On that note, pun intended, the maps that you have, because you had to collect those originally in the DS version, as you know. But in the 3DS version, we just gave them to you from the beginning of the game. You didn’t have to collect the maps. You just have them.
So that obviously is in this one as well. And in addition to that, something I felt, no one asked for this, but I felt it would be nice for newer players and older players, is there is a visual indication of where the save rooms are on the maps. So when you come into a new floor of the building, you can look at the map and go, ah, cool, I’m going to make a beeline for that room. Yeah. You kind of know where you’re going. And it’s not really – That’s neat. It’s helpful to get a feel of your bearings.
So, on the topic of sticking with Dementium for a minute, is there any hope for Dementium II?
There’s definitely hope. I mean, it really depends on how well the first one sells. I was going to say how well it’s received, but man, it’s been received really well, which is amazing.
I’ve been really into retro horror stuff lately, like Iron Lung and Blood Wash. So, seeing this, what I like about it is that it’s literally from the era. So, it’s not technically emulating that era, but it also is at the same time.
I know. It’s weird, right? I appreciate that. It’s funny how it came about, actually. When we originally got the Dementium IP under Atooi’s umbrella, really right then, all I was really mainly thinking about is, hey, let’s make a new Dementium game. Wouldn’t that be cool? Let’s see if we can convince someone to give us money to make a new Dementium game.
It wasn’t until a little later when I was doing research and looking around [at] different horror games and noticing that retro horror is quite a thing. Then I was like “We have a retro horror game. We literally made one.” That’s crazy… Then we had meetings and talked about “Okay, what does it take to do this, that, and the other, and can we do it for October? That’s a pretty tall order,” and we managed to amazingly do it.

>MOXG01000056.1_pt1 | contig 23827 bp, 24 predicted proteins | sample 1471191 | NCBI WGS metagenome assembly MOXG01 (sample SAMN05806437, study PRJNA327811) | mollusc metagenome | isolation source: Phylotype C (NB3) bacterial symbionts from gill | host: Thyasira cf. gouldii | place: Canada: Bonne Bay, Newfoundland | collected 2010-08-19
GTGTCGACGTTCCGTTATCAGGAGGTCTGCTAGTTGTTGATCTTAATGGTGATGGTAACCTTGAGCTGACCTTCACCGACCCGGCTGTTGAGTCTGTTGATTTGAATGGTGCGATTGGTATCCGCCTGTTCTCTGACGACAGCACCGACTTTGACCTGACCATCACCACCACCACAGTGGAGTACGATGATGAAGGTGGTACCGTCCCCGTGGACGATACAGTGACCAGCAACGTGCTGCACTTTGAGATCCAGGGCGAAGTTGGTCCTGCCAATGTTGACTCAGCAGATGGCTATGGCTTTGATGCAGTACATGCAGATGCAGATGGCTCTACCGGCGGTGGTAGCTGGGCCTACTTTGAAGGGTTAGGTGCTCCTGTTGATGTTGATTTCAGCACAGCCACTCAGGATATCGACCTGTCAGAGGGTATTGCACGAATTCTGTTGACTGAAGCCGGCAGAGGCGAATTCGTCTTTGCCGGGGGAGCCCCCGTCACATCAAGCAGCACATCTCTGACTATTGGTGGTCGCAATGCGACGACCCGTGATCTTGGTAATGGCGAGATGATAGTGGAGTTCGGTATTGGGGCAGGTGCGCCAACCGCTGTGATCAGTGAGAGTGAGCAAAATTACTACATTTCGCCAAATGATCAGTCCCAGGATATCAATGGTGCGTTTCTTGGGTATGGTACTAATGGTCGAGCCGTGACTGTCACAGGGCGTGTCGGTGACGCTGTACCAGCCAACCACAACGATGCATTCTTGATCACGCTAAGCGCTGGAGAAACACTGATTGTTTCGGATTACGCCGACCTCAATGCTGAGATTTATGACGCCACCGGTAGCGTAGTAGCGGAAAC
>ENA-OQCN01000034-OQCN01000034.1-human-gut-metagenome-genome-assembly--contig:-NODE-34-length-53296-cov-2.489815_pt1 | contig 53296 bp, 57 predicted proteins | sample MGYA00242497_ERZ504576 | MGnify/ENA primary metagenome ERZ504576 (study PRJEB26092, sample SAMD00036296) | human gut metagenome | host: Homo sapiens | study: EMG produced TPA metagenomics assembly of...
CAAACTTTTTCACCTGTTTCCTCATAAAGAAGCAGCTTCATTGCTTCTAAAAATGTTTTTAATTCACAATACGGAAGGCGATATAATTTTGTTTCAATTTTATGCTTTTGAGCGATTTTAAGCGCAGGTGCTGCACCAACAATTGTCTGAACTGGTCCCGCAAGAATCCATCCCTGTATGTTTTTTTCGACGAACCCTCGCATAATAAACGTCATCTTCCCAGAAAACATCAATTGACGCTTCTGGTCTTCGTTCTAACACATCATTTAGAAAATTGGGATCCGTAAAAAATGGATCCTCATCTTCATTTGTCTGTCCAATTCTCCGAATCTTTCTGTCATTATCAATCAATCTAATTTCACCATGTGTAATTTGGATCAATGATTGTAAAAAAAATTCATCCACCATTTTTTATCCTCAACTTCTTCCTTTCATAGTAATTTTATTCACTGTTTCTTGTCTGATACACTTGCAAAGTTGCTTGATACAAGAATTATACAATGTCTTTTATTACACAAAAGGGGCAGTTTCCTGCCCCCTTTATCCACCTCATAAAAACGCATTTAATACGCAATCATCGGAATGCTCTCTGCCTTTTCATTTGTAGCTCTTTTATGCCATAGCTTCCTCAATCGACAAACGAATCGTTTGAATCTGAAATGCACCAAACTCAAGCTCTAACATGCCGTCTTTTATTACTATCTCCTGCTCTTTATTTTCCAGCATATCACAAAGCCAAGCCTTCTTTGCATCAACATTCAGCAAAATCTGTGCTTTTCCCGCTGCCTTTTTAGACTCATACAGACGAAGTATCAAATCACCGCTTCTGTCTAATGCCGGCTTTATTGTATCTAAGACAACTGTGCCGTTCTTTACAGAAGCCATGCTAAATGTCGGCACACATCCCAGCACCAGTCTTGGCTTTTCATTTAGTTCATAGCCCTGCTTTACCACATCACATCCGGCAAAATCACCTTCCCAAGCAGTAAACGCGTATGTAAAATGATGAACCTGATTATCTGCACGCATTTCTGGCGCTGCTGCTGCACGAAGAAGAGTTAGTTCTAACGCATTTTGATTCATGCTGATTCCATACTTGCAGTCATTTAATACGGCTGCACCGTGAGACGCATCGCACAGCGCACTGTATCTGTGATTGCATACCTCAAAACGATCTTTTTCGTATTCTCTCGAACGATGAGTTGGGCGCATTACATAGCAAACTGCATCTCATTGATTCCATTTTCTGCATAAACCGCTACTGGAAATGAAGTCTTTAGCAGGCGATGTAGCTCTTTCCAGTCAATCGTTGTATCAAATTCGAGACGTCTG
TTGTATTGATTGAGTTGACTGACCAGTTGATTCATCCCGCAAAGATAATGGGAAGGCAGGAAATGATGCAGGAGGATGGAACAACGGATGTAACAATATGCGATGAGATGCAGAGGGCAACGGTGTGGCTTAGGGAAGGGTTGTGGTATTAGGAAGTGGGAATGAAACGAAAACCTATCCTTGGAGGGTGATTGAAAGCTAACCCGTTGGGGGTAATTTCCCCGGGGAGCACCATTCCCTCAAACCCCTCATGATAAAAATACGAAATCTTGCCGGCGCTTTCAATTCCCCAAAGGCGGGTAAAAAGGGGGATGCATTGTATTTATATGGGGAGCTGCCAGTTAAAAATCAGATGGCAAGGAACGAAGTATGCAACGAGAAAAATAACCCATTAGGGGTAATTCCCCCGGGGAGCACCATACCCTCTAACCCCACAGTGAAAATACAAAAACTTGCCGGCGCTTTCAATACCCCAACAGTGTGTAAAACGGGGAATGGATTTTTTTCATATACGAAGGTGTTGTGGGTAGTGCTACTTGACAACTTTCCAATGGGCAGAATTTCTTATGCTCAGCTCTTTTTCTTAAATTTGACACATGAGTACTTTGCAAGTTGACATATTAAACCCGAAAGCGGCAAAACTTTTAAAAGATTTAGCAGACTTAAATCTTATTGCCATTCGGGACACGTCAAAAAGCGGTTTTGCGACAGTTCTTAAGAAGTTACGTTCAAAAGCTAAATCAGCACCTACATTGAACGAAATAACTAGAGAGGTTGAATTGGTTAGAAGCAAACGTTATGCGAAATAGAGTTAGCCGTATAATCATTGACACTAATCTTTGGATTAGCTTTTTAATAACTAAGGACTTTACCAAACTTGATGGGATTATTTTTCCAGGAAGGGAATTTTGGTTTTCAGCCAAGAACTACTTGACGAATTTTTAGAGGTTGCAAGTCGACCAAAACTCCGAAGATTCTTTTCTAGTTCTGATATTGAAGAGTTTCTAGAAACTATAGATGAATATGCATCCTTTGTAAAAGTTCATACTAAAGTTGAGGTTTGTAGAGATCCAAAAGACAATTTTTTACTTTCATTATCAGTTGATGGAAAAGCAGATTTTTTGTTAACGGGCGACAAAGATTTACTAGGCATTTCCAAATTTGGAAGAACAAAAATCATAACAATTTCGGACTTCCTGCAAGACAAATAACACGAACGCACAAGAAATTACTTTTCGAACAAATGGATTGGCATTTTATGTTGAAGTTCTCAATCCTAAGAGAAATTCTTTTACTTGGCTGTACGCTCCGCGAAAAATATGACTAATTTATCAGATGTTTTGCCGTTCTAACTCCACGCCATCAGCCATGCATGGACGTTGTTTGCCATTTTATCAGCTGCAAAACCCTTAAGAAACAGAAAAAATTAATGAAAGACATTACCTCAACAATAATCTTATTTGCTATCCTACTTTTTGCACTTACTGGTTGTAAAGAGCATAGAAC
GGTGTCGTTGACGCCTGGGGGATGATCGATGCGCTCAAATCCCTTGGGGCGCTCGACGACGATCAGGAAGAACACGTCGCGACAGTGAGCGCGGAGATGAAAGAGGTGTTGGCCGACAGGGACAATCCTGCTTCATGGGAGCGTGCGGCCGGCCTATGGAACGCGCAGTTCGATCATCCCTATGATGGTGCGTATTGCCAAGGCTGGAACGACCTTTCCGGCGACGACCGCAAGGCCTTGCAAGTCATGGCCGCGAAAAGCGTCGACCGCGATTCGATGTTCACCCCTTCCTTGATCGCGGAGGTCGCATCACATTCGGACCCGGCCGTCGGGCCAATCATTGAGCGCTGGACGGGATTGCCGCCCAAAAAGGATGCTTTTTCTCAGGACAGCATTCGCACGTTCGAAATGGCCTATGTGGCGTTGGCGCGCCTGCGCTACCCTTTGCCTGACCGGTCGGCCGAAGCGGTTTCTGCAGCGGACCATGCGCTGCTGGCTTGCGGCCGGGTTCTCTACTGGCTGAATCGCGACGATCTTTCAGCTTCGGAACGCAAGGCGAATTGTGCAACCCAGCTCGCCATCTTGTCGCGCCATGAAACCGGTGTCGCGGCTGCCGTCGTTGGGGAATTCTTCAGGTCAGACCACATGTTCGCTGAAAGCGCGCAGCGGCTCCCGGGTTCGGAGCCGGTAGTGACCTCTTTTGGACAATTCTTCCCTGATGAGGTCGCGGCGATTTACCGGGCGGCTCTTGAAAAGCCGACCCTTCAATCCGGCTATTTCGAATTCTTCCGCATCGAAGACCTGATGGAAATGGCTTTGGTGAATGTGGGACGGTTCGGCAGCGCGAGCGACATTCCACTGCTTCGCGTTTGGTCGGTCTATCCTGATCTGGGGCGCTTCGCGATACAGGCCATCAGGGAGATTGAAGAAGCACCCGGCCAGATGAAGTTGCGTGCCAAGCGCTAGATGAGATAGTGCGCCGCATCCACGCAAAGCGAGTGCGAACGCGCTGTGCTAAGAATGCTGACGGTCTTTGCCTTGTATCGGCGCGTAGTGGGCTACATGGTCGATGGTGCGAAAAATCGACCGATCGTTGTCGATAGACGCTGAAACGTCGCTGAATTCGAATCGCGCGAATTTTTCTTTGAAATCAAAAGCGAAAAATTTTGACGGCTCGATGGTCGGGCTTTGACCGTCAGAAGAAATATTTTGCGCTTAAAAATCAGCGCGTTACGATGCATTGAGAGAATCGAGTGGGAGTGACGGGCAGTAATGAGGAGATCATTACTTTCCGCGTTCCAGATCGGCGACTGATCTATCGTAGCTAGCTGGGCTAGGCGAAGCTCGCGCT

I’m just curious, what game from your career would you say is the highlight of your career? Which one do you think is the most fun, and which one are you most proud of? If those are two different answers.
I have two games, and it would be Dementium and Mutant Mudds.
On that topic, is there anything Mutant Mudds potentially happening in the future?
Potentially, yeah. I mean, not right now that we’re able to talk about, but no, I mean, I think we’ll always revisit our games in some way or another. Yeah, for sure. Yeah, definitely. I’d love to go back to all of them in some way. For me, Dementium stands out.
I want to bring up, because it’s just been a while since I’ve heard about it, is there anything still going on with Treasurenauts?
Probably not. I mean, not definitely, no. Maybe someday we’ll get to it, you know? It’s hard for me to see it right now because we have so much going on.
What Does the Future Look Like For Atooi?
We talked quite a bit over the course of our interview about Hatch Tales and more. A lot has changed about Hatch Tales since its Kickstarter first launched as Chicken Wiggle Workshop six years ago, as it has undergone a massive identity shift to better represent what the game is like to play.
Rest assured that Hatch Tales sounds like a wonderful realization of the game many of us backed years ago, and it finally launches on March 28, 2024. Dementium: The Ward is available now for Nintendo Switch on the eShop.
Are you excited to play Dementium: The Ward on the Nintendo Switch? Did you play it on the DS back in the day, or will this be your first experience with it? Sound off in the comments and on our social media feeds!